The Heritage at Risk Register for 2012 states that "Holy Cross is clearly well cared for and well maintained. However, some high level ironstone blocks and limestone balusters have weathered badly. Parapet and balustrade masonry is of particular concern. Some masonry fragments have already fallen. A grant was offered in December 2011" .. and, with locally raised funds and a large anonymous donation, work was carried out between May and October 2013.
Some time after 1550 a new Gothic church was erected, and in 1700 Bridges records the inscriptions of the five bells then hanging in the tower, some of which bore the name of the Watts foundry of Leicester. They are also shown by North in his Church Bells of Northamptonshire (1877). In 1738, these five, together with three other bells formerly hanging in the tower of Catesby Priory, were recast by Thomas Eayre, of Kettering, into a fine ring of eight with a 16+ cwt. tenor. They were rehung in the new tower in 1754, and with the exception of the 6th, which was recast by Joseph Eayre at St. Neots in 1764, they survived intact until 1908, when the tenor, having become badly cracked, was recast with added metal by John Taylor & Co. In 1915 the 7th fell in two pieces during service ringing one Sunday and this, too, was recast at Loughborough. By 1938 the bells were badly in need of rehanging, and the old oak frame was strengthened and the bells hung on cast iron headstocks and ball-bearings. Another bell, the 3rd, became cracked in 1951 and was recast. Inspection by Frederick Sharpe in 1960 and later by Taylors revealed that the frame was once again moving considerably, and the bells were consequently not always easy to ring--particularly the tenor. The cause was found to be the ends of the massive supporting beams which had rotted in the walls. The enthusiasm of the local ringers led to the decision to install a frame for ten and to add two new trebles; at the same time it was thought advisable to recast the old treble, 2nd and 4th--the ringers undertaking to pay for two of them. The dedication of the newly restored bells coincided with the visit of the Central Council of Church Bell Ringers to Northampton in 1965, and it is not merely local pride to say that they are among the very finest light rings of ten bells to be found anywhere.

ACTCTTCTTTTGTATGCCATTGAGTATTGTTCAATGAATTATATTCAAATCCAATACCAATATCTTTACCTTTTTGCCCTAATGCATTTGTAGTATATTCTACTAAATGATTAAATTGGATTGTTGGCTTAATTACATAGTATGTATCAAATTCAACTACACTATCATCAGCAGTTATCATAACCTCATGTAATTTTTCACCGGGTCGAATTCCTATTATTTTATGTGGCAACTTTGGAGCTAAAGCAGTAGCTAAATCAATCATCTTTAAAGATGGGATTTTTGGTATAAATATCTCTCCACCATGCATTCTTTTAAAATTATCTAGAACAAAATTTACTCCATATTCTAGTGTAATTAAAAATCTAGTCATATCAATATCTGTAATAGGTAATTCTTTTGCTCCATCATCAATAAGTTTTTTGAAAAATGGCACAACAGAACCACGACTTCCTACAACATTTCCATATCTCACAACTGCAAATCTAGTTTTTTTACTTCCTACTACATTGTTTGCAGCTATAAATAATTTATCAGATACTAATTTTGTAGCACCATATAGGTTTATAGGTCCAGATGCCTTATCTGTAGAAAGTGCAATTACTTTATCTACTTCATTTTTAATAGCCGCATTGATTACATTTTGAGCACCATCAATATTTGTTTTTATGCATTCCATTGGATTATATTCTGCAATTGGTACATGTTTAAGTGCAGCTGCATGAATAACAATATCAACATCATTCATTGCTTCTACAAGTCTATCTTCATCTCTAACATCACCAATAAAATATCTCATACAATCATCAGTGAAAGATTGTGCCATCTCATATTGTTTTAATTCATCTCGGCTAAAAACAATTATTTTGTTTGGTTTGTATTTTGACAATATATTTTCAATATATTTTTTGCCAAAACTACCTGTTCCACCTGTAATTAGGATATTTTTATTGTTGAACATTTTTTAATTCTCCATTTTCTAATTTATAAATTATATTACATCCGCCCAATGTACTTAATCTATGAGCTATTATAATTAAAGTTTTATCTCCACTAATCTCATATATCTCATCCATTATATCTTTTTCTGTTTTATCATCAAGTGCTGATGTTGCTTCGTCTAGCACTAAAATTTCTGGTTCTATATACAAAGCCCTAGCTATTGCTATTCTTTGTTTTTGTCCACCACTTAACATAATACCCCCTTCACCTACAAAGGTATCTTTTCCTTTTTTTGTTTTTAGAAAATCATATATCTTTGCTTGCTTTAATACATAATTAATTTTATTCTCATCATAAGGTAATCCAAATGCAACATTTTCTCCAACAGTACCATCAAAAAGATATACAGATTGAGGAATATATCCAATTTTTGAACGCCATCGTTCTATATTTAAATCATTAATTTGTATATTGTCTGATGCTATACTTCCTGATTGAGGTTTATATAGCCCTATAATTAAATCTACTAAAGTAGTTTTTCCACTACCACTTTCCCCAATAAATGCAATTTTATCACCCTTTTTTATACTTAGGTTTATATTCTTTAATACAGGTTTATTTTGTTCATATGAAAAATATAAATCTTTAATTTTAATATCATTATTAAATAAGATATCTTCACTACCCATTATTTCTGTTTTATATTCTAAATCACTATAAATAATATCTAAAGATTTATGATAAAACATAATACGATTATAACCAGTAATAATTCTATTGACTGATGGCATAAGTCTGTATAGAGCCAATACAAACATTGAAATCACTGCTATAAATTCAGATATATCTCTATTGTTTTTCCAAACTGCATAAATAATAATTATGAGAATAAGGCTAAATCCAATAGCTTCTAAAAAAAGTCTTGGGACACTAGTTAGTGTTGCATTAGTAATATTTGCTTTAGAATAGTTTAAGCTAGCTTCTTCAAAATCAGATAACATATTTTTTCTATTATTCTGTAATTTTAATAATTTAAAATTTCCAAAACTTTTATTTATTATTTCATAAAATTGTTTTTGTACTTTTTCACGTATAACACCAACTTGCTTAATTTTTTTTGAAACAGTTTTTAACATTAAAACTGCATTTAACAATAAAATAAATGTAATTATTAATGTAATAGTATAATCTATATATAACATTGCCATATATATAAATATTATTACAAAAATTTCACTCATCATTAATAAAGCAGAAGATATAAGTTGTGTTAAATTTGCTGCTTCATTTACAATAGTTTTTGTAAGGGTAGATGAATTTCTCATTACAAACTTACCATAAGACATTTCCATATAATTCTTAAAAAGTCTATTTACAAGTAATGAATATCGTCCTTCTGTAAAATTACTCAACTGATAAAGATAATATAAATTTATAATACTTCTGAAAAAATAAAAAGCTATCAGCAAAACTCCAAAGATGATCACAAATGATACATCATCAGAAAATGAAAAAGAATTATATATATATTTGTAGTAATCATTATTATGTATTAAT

After 50 years of continual use, a survey by John Taylor & Co of Loughborough recommended a series of jobs needed on the installation to bring it back to 'as new' condition, which were put in hand during 2015.
Practice night is Tuesdays 7.30 pm to 9 pm and the bells are rung on and from Easter Sunday 2015 at the revised time of 9.20 am for the 10 am service every Sunday. Full details of the bell installation can be found here and further ringing details can be found here.
The single bell removed from St James' Church, when it was demolished in 1962, is kept in the ringing room of Holy Cross. It has the inscription 'Thomas Mears Founder London 1839', diameter 22 7/16 inches and weighs 2cwt 2qrs (127 kg).
The Moot Hall stands on the north side of the market square next to the Plume of Feathers inn. It was built in 1769 from ironstone and has had various uses over the years, including town council building, a women's prison, the mayor's parlour, town museum and tourist information office, an Indian restaurant and an antiques centre.
It is of two and a half storeys, and has three bays of windows. The main entrance and its porch is on the western elevation where the building is connected to a house built in 1806. The original staircase from the Moot Hall is now installed at Welton Manor House.
In 1925 the newly created BBC constructed a broadcasting station on Borough Hill just outside the town. Daventry was chosen because it was the point of maximum contact with the land mass of England and Wales. From 1932 the BBC Empire Service (now the BBC World Service) was broadcast from there. The radio announcement of "Daventry calling" made Daventry well-known across the world. It was the BBC's use of the literal pronunciation in this call-sign that resulted in the widespread displacement of the historical pronunciation "Daintree" ('de?ntri), though the latter is still used in some circumstances locally, as in the name of Danetre Hospital.